Rex Buchanan, interim director of the Kansas Geological Survey, recently completed an annual tour of the 1,400 wells that tap into the Ogallala in western Kansas. He said overall levels dropped about 3.5 feet in January 2013 compared to last year. Declines in January 2012 averaged 4.25 feet, he said.
Buchanan said even in a normal year, the aquifer only recharges at an annual rate of about a half-inch. But users in some sections are pumping water out at a rate of two to four feet per year -- sometimes more. That rate only increases during periods of prolonged drought, such as the one the region has been experiencing for the past year.

"There's no question about it, we're running smack dab into the limitations of the aquifer itself today and the demand placed upon it by those pumping wells," said Mark Rude, executive director of Groundwater Management District No. 3, which governs water resources in much of southwestern Kansas, said
http://journalstar.com/news/state-and-r ... be87b.html
by aeden
Sat Aug 17, 2013 4:17 am
Forum: Finance and Investments
Topic: Financial topics
Replies: 21918
Views: 2950972

Re: Financial topics

Most Americans have never even heard of the Ogallala Aquifer, but it is one of our most important natural resources. It is one of the largest sources of fresh water on the entire planet, and farmers use water from the Ogallala Aquifer to irrigate more than 15 million acres of crops each year. It covers more than 100,000 square miles and it sits underneath the states of Texas, New Mexico, Oklahoma, Colorado, Kansas, Nebraska, Wyoming and South Dakota.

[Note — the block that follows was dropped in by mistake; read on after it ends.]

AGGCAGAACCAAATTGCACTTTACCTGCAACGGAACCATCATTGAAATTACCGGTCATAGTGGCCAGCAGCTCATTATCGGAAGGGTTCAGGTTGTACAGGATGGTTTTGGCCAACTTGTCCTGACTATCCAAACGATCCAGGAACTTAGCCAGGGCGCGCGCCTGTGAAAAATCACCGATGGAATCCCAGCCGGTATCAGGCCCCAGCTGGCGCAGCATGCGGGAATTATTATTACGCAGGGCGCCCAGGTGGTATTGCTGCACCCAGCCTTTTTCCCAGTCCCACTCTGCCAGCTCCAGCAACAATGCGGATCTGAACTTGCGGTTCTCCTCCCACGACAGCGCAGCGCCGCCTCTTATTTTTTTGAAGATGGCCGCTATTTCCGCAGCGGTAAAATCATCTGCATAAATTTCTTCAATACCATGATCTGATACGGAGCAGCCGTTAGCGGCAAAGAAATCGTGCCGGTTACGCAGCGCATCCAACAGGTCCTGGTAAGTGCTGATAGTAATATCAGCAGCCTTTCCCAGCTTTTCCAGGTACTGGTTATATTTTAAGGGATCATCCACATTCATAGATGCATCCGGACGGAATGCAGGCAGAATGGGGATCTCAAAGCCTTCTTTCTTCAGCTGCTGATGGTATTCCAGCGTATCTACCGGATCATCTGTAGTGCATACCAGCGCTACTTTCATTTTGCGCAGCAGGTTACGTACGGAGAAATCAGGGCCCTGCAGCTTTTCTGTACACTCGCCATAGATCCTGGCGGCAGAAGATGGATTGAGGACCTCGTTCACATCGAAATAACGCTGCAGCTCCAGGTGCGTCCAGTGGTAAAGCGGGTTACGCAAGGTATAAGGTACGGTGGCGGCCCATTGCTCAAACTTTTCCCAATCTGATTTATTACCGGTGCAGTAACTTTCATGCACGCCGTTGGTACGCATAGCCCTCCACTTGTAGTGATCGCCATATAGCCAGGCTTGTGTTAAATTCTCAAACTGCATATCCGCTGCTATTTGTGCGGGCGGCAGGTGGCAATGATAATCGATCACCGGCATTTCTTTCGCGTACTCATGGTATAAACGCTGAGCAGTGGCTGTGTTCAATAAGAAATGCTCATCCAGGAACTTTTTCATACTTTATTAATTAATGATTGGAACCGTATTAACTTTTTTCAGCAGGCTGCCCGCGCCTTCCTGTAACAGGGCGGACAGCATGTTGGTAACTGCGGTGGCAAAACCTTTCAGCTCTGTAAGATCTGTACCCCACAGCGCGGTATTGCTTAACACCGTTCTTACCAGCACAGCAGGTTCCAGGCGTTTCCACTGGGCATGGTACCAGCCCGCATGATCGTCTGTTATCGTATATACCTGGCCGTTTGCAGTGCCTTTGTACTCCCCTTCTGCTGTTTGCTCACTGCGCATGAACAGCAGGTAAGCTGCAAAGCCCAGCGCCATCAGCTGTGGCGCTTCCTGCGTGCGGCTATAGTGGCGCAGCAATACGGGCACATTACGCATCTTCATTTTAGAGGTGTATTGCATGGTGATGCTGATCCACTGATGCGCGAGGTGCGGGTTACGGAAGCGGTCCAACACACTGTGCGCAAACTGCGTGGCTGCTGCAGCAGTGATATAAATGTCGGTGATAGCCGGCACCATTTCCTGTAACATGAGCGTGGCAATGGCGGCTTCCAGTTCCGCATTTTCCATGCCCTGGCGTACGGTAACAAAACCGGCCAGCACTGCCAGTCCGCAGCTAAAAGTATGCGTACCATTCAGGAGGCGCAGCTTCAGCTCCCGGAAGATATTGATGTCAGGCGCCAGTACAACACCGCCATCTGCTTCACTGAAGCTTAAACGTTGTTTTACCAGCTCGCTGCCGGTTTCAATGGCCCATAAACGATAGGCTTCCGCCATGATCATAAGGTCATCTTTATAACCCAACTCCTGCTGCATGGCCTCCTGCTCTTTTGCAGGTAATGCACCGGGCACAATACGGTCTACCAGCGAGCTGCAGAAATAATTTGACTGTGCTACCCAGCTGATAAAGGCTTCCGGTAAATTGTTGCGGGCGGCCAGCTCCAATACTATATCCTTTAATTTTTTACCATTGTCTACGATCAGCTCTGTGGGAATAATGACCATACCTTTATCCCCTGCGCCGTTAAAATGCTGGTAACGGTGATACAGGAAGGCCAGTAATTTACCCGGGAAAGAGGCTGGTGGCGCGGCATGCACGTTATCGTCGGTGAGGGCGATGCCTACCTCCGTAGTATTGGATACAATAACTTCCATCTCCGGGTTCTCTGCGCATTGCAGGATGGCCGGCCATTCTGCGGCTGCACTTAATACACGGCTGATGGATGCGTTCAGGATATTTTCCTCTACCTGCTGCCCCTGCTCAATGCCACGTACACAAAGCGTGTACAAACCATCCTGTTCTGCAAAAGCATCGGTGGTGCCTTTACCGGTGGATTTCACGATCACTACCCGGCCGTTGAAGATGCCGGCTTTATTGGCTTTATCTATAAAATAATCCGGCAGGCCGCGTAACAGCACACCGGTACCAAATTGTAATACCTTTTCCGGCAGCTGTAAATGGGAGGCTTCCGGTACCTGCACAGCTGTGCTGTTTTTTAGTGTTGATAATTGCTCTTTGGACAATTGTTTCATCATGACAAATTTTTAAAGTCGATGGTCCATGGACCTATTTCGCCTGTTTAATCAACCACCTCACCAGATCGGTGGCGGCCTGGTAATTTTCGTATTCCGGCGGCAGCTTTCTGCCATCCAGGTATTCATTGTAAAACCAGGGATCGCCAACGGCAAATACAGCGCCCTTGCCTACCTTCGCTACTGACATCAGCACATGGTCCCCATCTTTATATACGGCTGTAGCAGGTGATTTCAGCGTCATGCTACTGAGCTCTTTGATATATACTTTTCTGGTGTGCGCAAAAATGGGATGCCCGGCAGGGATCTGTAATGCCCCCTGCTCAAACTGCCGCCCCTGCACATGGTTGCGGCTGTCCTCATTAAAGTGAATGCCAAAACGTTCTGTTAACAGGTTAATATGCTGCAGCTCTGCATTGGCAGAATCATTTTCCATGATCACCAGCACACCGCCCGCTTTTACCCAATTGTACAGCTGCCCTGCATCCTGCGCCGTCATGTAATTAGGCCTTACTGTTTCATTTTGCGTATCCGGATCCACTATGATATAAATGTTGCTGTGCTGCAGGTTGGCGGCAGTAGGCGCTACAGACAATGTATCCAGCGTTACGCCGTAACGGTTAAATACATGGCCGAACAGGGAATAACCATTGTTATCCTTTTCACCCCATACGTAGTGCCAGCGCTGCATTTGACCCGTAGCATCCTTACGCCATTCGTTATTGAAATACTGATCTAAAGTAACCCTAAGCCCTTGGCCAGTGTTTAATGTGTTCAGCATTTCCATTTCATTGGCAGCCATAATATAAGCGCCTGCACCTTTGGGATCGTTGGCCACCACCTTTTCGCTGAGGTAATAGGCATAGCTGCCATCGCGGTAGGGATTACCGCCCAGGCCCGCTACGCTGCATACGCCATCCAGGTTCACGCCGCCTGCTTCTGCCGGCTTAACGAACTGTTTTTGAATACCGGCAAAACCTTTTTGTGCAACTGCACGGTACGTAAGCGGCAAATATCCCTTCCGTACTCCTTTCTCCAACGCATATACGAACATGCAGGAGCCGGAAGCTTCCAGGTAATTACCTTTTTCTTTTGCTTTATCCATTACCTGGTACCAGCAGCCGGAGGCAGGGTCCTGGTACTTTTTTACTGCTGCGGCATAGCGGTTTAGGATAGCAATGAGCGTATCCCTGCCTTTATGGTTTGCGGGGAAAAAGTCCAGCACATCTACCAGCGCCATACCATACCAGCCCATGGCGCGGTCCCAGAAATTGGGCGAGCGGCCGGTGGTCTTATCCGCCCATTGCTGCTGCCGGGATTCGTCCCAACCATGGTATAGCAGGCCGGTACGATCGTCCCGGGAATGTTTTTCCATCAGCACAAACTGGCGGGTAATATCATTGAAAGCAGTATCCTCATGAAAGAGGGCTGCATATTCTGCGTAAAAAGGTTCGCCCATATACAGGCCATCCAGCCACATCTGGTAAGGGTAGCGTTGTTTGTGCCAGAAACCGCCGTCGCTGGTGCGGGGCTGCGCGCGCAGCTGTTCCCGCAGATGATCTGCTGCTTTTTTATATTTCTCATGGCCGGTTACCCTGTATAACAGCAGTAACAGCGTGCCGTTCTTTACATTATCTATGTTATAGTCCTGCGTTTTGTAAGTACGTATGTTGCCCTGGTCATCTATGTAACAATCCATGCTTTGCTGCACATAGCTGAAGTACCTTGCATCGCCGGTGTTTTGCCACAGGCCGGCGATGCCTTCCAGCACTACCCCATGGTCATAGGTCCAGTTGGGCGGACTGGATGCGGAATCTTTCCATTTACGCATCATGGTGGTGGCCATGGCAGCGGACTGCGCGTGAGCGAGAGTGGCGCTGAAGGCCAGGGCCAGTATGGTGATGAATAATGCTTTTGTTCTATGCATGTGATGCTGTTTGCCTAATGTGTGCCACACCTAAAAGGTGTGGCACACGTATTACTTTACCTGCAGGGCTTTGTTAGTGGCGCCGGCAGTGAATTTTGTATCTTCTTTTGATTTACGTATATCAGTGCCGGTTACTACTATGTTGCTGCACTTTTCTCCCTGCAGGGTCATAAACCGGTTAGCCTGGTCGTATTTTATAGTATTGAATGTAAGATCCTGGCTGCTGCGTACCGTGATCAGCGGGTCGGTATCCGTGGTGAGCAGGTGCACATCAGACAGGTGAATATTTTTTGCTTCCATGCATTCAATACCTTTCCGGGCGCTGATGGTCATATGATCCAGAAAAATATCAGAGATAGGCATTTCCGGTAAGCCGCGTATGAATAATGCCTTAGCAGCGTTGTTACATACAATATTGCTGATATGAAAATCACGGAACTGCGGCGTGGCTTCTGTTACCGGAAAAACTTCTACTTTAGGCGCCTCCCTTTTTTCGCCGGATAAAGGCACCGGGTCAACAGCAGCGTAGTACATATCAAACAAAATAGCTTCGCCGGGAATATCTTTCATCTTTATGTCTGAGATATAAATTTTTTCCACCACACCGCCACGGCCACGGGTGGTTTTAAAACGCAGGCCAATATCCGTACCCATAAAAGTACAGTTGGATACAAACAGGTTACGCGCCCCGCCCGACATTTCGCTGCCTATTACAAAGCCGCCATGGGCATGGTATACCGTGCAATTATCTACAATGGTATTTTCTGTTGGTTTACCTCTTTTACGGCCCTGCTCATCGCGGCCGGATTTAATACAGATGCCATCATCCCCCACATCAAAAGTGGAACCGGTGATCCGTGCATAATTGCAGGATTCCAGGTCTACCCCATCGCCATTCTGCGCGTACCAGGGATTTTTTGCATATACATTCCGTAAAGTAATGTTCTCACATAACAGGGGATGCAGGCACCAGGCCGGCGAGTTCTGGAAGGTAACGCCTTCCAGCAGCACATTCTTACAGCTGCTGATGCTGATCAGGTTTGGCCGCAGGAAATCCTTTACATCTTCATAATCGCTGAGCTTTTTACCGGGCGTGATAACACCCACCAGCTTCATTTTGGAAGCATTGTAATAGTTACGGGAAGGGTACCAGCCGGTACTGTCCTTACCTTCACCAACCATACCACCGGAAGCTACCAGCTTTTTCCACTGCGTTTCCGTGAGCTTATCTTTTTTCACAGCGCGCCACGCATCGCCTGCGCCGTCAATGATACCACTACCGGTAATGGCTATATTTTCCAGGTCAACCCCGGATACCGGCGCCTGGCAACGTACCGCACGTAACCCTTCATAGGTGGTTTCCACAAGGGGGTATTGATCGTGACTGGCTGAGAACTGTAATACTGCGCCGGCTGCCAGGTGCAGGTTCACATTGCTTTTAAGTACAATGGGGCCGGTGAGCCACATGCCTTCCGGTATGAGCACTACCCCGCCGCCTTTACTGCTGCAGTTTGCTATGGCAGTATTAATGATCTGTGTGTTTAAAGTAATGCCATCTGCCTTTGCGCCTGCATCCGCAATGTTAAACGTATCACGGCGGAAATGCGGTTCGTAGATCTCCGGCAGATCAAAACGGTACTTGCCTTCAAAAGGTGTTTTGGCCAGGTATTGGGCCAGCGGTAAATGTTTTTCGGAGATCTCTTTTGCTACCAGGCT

Unfortunately, today it is being drained dry at a staggering rate. The following are a few statistics about this from one of my previous articles...
1. The Ogallala Aquifer is being drained at a rate of approximately 800 gallons per minute.
2. According to the U.S. Geological Survey, "a volume equivalent to two-thirds of the water in Lake Erie" has been permanently drained from the Ogallala Aquifer since 1940.
3. Decades ago, the Ogallala Aquifer had an average depth of approximately 240 feet, but today the average depth is just 80 feet. In some areas of Texas, the water is gone completely.
So exactly what do we plan to do once the water is gone?
We won't be able to grow as many crops and we will not be able to support such large cities in the Southwest.
If we have a few more summers of severe drought that are anything like last summer, we are going to be staring a major emergency in the face very rapidly.
If you live in the western half of the country, you might want to start making plans for the future, because our politicians sure are not.

http://theeconomiccollapseblog.com/arch ... -drying-up

http://www.schneier.com/blog/archives/2 ... trust.html

http://theclimatescepticsparty.blogspot ... -take.html
water wheat weather
by gerald
Wed Jul 04, 2012 11:13 pm
Forum: Finance and Investments
Topic: Financial topics
Replies: 21918
Views: 2950972

Re: Financial topics

Higgenbotham wrote: